Insights

Our thoughts on the latest developments in our specialist sectors and services.

Family law: trends for the next 12 months

19 July 2018

One of our Family specialists, Alex Ward, shares what he views will be the top three trends in Family law for the next 12 months.

Blame game

The campaign for ‘no-blame’ divorces is gathering momentum. There is a groundswell of professional support for such a move.

As it stands, there is only one legal ground for divorce: the irretrievable breakdown of the marriage. This has to be evidenced by one of five facts. Three of these attach blame: adultery; desertion; and unreasonable behaviour.

The other two require separation: two years with the parties’ mutual consent or five years without it.

The most commonly used ‘fact’ is ‘unreasonable behaviour.’ Examples are listed in the divorce petition. This can add fuel to the fire – at a time when emotions may already be running understandably high. This in turn can undermine negotiations regarding the finances and children arrangements.

It can also cause clients public embarrassment.

Most of the documents in divorces are private. But the press can get hold of the decree nisi, which states which of the parties behaved ‘unreasonably.’

The press can also attend hearings in situations where a divorce is defended. Though rare, these hearings tend to be highly charged. There’s no getting away from the gory details.

Maintenance moves

London’s days as the ‘divorce capital of the world’ could be numbered.

Reflecting the prevalence in society of dual income families, there is increasing judicial support for maintenance to be restorative only. With no more ‘meal-tickets for life.’

This means we can help clients who are already paying maintenance. Depending on the facts, we can get that maintenance reduced. Or even stopped.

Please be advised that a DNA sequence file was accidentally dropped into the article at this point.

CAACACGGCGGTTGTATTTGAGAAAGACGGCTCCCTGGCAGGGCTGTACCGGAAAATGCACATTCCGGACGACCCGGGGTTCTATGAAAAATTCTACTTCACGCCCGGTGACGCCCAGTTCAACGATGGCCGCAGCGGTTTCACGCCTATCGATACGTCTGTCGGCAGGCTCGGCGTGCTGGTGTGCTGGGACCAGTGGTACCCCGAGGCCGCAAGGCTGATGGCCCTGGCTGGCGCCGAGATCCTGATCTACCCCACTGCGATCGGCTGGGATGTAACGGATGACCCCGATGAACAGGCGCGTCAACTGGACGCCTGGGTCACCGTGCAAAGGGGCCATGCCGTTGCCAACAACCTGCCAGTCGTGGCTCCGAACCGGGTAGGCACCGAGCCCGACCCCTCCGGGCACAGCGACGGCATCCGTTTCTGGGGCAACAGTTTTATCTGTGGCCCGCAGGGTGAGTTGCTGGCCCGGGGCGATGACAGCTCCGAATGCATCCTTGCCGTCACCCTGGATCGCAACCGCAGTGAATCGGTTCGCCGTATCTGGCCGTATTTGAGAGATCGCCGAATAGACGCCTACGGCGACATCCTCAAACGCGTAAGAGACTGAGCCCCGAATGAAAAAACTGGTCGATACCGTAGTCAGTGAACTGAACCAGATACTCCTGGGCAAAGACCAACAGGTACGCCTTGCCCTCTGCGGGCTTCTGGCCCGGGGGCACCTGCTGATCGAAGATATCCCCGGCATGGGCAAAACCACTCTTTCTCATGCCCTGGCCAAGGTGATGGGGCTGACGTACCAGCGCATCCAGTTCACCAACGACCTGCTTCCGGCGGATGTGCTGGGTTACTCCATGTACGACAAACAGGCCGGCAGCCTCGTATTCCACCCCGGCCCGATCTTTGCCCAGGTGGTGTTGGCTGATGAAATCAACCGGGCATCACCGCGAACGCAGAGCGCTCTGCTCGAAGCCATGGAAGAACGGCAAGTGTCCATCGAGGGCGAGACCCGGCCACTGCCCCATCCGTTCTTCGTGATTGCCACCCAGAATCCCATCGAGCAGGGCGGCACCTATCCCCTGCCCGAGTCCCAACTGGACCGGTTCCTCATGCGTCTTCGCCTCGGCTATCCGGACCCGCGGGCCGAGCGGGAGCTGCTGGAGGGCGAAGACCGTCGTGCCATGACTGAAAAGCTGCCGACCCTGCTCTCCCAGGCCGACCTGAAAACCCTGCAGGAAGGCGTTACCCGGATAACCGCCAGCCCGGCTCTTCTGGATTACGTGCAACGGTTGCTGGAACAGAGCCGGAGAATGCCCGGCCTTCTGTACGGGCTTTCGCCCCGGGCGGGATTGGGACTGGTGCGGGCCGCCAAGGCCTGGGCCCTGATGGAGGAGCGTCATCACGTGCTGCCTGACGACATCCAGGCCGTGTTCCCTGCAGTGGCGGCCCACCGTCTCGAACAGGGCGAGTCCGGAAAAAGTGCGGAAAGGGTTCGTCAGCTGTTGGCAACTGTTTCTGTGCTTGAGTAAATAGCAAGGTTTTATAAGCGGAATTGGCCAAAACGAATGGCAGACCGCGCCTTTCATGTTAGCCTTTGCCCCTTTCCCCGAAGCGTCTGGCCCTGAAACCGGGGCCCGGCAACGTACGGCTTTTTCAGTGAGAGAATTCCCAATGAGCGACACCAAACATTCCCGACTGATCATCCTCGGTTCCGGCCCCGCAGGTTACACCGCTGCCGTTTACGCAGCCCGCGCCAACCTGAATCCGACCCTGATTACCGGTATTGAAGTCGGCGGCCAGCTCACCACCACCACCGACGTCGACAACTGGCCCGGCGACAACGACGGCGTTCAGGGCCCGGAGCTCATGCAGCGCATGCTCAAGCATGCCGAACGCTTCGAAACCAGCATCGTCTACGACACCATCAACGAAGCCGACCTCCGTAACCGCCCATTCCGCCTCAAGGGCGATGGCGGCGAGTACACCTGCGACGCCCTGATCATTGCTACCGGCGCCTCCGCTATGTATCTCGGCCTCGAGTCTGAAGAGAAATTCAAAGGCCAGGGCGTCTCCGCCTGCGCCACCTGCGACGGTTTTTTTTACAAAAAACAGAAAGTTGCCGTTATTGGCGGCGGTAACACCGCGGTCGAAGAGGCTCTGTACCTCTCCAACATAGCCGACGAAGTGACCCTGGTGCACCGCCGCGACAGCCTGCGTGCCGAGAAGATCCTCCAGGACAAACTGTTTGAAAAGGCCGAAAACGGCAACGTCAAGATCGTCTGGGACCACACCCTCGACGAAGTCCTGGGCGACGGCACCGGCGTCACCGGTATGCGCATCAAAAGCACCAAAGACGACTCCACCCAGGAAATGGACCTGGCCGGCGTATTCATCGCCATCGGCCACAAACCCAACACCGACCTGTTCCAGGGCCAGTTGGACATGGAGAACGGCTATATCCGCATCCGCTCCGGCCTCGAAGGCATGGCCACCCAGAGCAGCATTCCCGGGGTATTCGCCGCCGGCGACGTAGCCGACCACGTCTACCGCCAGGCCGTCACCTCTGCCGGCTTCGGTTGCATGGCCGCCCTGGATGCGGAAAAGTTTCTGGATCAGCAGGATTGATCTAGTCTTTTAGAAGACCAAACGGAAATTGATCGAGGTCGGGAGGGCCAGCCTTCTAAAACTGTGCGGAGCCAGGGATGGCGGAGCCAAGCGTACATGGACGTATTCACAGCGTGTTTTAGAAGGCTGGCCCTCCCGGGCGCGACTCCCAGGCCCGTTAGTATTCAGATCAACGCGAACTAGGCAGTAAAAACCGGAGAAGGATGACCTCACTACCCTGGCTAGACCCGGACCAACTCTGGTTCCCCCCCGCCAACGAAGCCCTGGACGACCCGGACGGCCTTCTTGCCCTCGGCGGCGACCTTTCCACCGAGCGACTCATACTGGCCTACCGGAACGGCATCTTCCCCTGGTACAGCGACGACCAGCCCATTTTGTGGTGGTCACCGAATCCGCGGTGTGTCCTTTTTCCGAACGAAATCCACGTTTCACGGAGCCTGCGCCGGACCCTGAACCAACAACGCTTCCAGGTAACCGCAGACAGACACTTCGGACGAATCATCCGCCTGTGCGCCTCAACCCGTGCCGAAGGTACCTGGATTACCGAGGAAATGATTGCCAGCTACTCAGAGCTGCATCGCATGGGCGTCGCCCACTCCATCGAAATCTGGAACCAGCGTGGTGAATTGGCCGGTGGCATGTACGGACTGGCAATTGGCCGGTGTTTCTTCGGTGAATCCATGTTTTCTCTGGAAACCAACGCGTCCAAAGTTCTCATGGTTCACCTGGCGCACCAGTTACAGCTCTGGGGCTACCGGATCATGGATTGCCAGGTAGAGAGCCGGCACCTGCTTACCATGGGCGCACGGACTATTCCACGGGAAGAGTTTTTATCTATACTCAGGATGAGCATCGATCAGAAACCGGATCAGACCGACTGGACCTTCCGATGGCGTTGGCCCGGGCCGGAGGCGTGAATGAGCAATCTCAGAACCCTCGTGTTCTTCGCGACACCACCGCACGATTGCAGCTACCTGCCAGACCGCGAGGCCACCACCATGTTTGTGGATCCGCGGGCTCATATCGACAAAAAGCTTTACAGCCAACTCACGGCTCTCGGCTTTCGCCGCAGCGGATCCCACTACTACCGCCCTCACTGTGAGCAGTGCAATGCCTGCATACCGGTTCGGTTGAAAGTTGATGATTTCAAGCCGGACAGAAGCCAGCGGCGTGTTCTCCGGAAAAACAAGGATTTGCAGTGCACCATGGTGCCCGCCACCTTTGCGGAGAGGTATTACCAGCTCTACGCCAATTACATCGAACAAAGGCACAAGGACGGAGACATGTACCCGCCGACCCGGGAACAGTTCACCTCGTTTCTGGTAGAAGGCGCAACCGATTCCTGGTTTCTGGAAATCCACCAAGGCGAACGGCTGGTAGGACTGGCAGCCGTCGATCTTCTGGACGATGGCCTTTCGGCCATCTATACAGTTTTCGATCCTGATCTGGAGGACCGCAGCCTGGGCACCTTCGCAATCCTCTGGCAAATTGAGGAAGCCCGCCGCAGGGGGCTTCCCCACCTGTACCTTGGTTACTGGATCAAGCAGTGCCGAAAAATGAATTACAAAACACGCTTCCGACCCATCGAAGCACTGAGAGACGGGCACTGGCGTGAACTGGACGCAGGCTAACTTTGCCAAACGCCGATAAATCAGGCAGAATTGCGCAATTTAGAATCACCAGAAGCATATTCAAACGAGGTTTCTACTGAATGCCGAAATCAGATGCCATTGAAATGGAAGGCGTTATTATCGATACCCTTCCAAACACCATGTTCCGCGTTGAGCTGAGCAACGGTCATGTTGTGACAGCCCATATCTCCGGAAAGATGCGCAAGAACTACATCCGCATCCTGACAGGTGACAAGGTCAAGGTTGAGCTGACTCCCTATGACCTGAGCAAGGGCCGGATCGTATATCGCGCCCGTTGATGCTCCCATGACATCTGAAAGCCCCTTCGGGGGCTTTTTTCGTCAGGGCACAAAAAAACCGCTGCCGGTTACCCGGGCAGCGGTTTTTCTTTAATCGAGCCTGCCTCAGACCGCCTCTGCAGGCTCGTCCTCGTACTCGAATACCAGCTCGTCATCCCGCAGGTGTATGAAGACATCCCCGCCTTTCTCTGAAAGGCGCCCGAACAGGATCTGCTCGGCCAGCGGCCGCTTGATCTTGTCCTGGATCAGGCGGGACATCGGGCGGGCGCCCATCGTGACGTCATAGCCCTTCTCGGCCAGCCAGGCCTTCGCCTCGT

This said, England and Wales is still a generous jurisdiction, which is why pre-nuptial agreements are a must.

Private FDRs

There are three main court stages in financial proceedings.

The FDR (or ‘Financial Dispute Resolution Hearing’) is the second stage. It’s a judge-led mediation, and most cases settle at (or soon after) the FDR. But FDRs have their limitations.

Increasingly we are ‘going private.’

The family courts are incredibly congested. Judges also tend to specialise in either finances or children issues; very rarely both. This leads to four possible disadvantages:

  1. Delay – it can take six months or more from filing your application for financial relief to the FDR;
  2. Insufficient time – the standard time slot for FDRs is just an hour;
  3. Insufficient prep – judges deal with multiple FDRs each day. They are stretched; and
  4. Expertise – you might be assigned a judge whose specialises in children – not in finances.

With Private FDRs we can offer our clients a bespoke service. We get to choose the ‘judge’ (an esteemed barrister or High Court judge) and the date. We also get that judge to ourselves – for as long as it takes on the day. Furthermore we get to choose the venue. This means negotiating in a less stressful environment to court buildings. At the same time we can better protect our clients from the prying eyes of the press.

If you would like further advice on any of the above issues please contact a member of our Family team.

You can also read partner Mark Irving’s views on maintenance awards for spouses on divorce in an article for the FT Adviser here.

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